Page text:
More Americans overall trust the Democratic Party (33 percent) than the Republican Party (24 percent) to handle the issue, but among likely voters the Democratic advantage narrows to 4 points, 36 percent to 32 percent.
If forced to choose a fate for the law, more voters say it should be repealed completely rather than implemented as written, 58 percent to 40 percent. On the other hand, most believe the law will go into effect in something close to its current form: 16 percent think the law will be implemented as passed and 47 percent expect only minor changes. Just a third expect major changes or a complete repeal.
Even among those who expect Republicans to control both the House and Senate after this year's election, 51 percent expect at most minor changes to the law.
Earlier this month, the Supreme Court allowed same-sex marriages to proceed in five states where federal judges had overturned state-level bans. The issue remains a low priority for voters.
A majority of likely voters (56 percent) say they think such rulings are inappropriate and 59 percent say laws about same-sex marriage ought to be the responsibility of state governments. Voters are divided on same-sex marriage in their own state, however, with 44 percent in favor and 45 percent opposed, while 10 percent are neutral.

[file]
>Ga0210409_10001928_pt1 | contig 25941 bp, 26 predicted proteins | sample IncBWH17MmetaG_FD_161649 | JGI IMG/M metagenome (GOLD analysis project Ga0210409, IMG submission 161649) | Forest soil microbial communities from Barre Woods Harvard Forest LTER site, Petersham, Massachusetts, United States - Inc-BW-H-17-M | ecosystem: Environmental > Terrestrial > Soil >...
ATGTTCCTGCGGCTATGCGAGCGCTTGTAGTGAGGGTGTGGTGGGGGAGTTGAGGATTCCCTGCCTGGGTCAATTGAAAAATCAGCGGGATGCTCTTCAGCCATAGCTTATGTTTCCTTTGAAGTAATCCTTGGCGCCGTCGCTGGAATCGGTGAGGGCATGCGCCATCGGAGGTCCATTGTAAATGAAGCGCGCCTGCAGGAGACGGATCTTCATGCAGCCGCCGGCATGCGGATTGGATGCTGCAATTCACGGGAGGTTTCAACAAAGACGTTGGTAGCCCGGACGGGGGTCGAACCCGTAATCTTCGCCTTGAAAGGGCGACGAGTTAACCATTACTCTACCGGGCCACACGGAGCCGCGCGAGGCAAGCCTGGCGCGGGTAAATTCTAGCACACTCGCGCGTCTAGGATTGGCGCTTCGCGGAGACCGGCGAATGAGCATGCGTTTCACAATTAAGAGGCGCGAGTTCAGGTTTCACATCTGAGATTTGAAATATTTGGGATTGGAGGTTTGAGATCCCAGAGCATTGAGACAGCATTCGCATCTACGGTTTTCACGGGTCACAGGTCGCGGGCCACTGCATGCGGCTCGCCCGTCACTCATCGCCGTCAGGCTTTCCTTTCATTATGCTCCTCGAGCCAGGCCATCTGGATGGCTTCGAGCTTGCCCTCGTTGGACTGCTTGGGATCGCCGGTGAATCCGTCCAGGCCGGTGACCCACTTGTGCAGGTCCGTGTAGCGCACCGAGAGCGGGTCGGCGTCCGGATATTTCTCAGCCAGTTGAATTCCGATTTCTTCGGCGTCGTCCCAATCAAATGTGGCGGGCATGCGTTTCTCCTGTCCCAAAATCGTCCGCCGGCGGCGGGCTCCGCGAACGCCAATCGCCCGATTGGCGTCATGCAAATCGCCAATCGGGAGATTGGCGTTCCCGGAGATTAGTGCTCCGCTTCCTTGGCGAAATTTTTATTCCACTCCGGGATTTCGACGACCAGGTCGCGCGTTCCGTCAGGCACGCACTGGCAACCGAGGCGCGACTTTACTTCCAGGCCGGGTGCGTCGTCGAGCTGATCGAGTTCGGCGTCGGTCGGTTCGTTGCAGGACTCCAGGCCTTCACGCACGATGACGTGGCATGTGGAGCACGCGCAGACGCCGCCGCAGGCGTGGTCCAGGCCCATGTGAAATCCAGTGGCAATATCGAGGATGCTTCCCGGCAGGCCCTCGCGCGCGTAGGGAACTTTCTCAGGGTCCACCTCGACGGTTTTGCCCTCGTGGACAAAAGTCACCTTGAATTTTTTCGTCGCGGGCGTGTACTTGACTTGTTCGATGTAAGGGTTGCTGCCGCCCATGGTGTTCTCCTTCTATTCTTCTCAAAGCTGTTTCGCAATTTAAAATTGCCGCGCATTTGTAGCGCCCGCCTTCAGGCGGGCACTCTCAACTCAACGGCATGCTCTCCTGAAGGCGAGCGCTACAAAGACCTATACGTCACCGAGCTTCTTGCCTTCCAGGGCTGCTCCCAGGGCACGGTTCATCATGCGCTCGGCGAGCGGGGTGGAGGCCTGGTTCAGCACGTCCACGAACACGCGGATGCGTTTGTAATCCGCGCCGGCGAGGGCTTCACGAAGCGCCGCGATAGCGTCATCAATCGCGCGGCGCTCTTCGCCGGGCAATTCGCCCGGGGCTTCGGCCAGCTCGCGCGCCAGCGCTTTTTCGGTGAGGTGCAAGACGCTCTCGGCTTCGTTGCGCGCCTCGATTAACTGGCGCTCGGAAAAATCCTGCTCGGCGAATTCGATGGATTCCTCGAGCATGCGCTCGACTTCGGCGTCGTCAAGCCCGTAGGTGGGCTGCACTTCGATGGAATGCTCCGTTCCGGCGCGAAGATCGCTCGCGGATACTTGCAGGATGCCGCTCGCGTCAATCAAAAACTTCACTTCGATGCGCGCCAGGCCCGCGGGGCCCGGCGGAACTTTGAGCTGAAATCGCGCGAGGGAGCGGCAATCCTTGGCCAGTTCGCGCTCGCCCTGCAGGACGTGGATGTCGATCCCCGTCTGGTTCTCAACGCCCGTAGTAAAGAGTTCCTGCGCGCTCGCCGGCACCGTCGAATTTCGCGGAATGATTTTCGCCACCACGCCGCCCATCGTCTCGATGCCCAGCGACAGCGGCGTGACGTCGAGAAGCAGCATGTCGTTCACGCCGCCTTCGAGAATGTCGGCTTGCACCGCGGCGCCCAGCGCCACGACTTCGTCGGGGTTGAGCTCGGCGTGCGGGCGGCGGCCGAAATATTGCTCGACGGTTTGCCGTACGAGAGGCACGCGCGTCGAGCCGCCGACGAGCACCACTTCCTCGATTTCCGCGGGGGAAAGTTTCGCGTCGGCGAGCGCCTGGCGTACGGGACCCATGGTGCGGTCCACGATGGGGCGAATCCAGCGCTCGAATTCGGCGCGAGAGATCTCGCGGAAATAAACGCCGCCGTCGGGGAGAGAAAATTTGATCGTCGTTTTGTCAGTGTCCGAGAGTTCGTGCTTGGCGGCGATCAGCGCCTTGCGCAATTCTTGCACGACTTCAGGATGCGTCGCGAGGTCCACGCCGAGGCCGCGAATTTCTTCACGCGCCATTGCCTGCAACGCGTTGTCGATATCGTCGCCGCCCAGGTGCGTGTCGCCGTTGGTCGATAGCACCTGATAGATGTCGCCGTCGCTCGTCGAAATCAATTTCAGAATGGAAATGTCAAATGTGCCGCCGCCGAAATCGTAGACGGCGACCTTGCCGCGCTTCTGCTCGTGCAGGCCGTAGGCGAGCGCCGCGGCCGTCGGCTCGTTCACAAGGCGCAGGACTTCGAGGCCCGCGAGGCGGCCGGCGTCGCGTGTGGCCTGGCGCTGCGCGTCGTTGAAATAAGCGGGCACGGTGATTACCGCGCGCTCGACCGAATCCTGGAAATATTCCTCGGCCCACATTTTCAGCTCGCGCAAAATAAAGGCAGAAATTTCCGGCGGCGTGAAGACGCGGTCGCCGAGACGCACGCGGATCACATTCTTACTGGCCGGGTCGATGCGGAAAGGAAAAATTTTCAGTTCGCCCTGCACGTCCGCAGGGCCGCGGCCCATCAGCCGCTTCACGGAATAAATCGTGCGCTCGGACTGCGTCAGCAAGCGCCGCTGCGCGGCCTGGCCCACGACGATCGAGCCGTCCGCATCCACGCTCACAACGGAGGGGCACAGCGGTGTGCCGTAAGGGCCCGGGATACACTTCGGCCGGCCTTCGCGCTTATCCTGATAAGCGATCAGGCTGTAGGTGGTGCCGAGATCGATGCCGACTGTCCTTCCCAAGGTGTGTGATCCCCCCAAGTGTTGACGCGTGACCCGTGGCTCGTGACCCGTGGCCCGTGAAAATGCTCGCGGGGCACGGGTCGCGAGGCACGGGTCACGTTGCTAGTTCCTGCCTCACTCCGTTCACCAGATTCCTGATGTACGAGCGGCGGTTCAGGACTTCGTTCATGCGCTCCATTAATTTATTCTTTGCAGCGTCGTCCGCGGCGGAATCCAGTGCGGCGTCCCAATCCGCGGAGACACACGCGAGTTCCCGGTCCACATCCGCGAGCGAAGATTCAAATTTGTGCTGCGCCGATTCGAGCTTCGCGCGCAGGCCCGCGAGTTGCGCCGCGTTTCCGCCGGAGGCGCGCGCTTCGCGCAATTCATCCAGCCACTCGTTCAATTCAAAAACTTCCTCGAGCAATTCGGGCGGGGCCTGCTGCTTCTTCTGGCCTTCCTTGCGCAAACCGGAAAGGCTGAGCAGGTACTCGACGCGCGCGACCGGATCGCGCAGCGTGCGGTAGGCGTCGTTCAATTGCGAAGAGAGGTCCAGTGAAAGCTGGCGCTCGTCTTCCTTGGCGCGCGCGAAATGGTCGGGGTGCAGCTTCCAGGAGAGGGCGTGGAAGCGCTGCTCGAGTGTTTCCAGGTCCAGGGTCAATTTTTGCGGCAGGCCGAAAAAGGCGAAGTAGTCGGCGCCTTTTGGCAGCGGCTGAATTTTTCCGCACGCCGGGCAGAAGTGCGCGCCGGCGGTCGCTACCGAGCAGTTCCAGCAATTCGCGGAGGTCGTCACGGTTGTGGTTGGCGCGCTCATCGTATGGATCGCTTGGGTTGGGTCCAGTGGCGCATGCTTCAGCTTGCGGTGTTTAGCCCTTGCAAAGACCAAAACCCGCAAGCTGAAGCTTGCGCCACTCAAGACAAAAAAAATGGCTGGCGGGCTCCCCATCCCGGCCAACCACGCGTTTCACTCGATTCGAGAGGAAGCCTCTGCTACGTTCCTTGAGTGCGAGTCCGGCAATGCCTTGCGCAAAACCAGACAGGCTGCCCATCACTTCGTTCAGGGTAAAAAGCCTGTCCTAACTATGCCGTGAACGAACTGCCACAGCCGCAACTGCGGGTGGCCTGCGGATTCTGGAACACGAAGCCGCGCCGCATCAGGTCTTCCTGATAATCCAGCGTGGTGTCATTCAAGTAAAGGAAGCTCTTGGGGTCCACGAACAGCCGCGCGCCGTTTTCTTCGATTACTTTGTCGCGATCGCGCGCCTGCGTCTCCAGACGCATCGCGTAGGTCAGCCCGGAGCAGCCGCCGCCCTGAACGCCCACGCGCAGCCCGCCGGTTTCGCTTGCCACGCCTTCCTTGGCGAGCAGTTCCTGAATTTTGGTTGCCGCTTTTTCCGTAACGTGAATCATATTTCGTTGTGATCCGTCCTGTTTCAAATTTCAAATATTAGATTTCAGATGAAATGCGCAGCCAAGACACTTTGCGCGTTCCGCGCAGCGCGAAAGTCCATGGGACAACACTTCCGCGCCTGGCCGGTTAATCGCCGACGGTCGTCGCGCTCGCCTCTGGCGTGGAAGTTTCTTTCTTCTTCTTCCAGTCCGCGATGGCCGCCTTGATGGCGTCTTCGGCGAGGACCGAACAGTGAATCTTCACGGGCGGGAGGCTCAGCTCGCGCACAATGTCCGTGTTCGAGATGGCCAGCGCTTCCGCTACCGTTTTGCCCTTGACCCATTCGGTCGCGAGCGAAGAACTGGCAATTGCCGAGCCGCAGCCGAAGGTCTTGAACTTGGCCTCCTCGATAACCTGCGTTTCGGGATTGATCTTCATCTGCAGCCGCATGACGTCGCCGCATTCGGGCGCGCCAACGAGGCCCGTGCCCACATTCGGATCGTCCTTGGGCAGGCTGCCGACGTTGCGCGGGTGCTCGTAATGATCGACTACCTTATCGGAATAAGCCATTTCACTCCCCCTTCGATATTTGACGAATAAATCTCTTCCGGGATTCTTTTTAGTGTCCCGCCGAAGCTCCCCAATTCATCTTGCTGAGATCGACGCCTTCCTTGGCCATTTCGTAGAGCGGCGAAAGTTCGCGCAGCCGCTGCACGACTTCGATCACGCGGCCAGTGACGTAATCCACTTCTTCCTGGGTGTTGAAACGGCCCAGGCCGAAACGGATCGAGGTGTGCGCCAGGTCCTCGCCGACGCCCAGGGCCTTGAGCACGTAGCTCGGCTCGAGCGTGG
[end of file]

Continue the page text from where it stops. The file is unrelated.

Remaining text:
Still, most see the fight over gay marriage as one that's largely decided. Nearly two-thirds say same-sex marriage is likely to be legal nationwide in the next five years.
The poll suggests immigration is fading from voters' minds as campaigns and the government in Washington have focused elsewhere.
Sixty-five percent of likely voters and 57 percent of all Americans now call immigration an extremely or very important issue. The number among all Americans is down slightly from 62 percent in a July poll that was conducted amid news of a rising number of unaccompanied children attempting to cross the border.
Six in 10 likely voters (61 percent) say illegal immigration is an extremely or very serious problem for the country, and the share of adults saying so has fallen 12 points since July, from 67 percent to 55 percent. Fifty-three percent favor providing a way for immigrants already in the United States illegally to become citizens.
The AP-GfK Poll was conducted Oct. 16-20 using KnowledgePanel, GfK's probability-based panel designed to be representative of the U.S. population. It involved online interviews with 1,608 adults and has a margin of sampling error of plus or minus 2.8 percentage points for all respondents.
Respondents were first selected randomly using phone or mail survey methods and later interviewed online. People selected for KnowledgePanel who didn't otherwise have access to the Internet were provided with the ability to access the Internet at no cost to them.
Agiesta, AP's director of polling, reported from Washington. Associated Press writers Stacy A. Anderson and Emily Swanson contributed to this report.
AP-GfK Poll: http://www.ap-gfkpoll.com